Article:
Leadership (Abuja)

9 January 2013

Nigeria: U.S.$1.5 Billion Fuel Debt Loan By NNPC Illegal - NASS

Photo: Africa Undisguised
Oil rig in Nigeria

Both chambers of the National Assembly yesterday separately faulted the $1.5 billion loan reportedly secured by the Nigerian National Petroleum Corporation (NNPC) to pay off debt owed international fuel traders.

The lawmakers described the loan as illegal because it was not approved by the National Assembly.

But the NNPC has said it operated within the law in borrowing the $1.5 billion (about N240 billion) from foreign banks to pay its debts to international fuel traders.

Responding to inquiries, Senate spokesman Enyinnaya Abaribe made it clear that the National Assembly did not approve the NNPC loan, adding that "under the law, no government agency can borrow money without the approval of the National Assembly. We have to know if that was done first".

Also reacting, the chairman, Senate Committee on Petroleum (Downstream), Senator Magnus Abe, said there was no record to show that approval was given to the NNPC to borrow the money.

"As at this afternoon, there's no record of the loan deal before us. We are still trying to confirm the loan from NNPC. The committee read about the loan deal on the pages of newspapers like other Nigerians and we have heard concerned Nigerians calling to ask whether the National Assembly approved the loan. We have no record of such before us," he said.

The House of Representatives yesterday also said that the NNPC did not inform it of the contentious $1.5 billion syndicated credit obtained by the state oil coy reportedly to pay off accumulated debts for petrol already supplied by foreign importers.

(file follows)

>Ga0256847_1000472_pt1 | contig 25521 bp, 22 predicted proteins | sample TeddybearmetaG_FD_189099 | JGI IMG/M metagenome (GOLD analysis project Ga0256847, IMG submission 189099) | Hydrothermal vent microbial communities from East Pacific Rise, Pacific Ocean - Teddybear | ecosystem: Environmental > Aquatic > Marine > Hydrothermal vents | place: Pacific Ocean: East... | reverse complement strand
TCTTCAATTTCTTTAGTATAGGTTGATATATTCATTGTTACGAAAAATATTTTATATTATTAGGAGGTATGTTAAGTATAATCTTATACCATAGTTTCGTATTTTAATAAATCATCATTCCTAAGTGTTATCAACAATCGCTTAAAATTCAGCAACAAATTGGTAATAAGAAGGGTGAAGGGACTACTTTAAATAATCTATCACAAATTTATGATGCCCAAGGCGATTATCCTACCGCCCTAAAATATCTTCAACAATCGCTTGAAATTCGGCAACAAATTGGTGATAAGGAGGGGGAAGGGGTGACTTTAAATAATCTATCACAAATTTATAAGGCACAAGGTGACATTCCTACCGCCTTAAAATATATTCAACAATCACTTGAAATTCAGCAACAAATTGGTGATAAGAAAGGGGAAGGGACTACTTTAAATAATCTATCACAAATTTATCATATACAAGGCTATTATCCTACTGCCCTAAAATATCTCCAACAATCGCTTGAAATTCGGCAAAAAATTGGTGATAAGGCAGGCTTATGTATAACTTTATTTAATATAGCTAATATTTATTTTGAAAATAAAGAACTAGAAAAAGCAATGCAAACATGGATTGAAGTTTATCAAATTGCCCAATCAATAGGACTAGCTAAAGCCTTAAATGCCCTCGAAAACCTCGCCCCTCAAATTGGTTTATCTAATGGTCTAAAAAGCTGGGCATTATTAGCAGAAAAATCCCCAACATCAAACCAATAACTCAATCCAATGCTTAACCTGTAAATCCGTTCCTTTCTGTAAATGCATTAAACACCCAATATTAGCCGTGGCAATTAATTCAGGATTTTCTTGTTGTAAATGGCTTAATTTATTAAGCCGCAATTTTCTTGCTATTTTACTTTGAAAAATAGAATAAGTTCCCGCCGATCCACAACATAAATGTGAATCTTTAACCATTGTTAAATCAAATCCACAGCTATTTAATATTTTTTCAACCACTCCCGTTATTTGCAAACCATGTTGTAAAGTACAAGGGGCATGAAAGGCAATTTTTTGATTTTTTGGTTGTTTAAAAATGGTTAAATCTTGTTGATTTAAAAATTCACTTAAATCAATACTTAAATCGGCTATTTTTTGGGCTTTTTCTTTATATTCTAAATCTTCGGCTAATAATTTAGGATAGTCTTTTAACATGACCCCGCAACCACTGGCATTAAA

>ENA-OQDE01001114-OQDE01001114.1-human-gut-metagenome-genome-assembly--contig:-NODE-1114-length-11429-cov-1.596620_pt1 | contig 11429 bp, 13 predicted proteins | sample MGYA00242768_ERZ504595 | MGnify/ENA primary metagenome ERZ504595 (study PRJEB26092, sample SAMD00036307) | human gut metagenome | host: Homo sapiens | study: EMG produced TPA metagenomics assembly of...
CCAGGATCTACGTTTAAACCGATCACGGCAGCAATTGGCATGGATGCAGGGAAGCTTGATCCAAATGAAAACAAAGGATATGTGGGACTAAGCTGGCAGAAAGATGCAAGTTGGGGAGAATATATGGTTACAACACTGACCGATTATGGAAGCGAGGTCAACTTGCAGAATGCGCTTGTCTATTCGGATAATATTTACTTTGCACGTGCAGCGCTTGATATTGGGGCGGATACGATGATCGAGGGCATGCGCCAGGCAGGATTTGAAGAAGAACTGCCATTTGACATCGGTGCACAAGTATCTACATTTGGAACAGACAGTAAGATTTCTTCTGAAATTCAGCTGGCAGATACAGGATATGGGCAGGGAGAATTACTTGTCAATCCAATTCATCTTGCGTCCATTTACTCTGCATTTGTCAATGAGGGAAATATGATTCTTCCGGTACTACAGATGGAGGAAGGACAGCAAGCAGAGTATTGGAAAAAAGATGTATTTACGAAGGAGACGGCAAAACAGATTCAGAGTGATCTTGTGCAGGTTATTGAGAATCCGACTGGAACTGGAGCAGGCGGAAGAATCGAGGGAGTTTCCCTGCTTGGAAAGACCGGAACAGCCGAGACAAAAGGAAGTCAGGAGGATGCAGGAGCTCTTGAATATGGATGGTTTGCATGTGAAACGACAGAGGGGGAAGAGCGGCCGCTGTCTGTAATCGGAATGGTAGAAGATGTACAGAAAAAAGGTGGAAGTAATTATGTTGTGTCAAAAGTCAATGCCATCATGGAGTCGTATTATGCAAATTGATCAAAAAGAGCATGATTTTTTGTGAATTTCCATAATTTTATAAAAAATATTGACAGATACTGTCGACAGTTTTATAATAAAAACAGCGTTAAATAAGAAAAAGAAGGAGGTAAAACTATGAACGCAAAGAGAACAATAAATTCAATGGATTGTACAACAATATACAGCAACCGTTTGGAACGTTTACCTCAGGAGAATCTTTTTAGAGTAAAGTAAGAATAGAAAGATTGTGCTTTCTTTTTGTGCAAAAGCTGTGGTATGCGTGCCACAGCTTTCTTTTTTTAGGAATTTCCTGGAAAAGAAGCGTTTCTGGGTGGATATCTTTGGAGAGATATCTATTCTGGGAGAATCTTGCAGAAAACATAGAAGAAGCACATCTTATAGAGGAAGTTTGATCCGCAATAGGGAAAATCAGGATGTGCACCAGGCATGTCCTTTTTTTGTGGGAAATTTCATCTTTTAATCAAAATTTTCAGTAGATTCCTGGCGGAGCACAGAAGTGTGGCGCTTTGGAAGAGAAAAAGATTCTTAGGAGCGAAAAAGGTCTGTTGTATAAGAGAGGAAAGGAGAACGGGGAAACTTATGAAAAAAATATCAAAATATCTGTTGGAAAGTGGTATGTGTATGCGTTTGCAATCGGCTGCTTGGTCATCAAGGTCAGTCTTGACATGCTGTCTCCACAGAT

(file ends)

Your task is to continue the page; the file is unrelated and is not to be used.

Reacting on the development to LEADERSHIP on Tuesday, House deputy spokesman Victor Ogene said the matter was being investigated and would be tabled for deliberation at plenary when federal lawmakers resume from their break next week.

"Without being judgemental, these are the reasons the House of Representatives has severally insisted on full disclosure in the conduct of government business, in this case,the Nigerian National Petroleum Corporation (NNPC). Government is not limited to the executive, there is a need for synergy with other arms of government.

"In view of the Medium Term Expenditure Framework (MTEF) adopted by the National Assembly, it is illegal for the NNPC to engage in external borrowings without recourse to the federal legislature.

"While the matter is already being investigated, when the House returns from its break, the NNPC as a matter of urgency has explanations to make. Surely, the relevant committees will brief the House on the matter."

In a monitored report, the $1.5billion syndicated credit obtained by the NNPC was purely a "commercial decision" taken by the corporation to pay off accumulated debts for petrol already supplied by foreign importers and to save Nigeria's credit rating in the international markets.

International news agency, Reuters, which broke the news on the loan deal, said it was struck towards the end of last year.

The loan, provided by several Nigerian and international banks, was brokered by Standard Chartered Bank.

The NNPC pledged 15, 000 barrels of crude per day as collateral with an agreement to pay the loan back in five and a half years.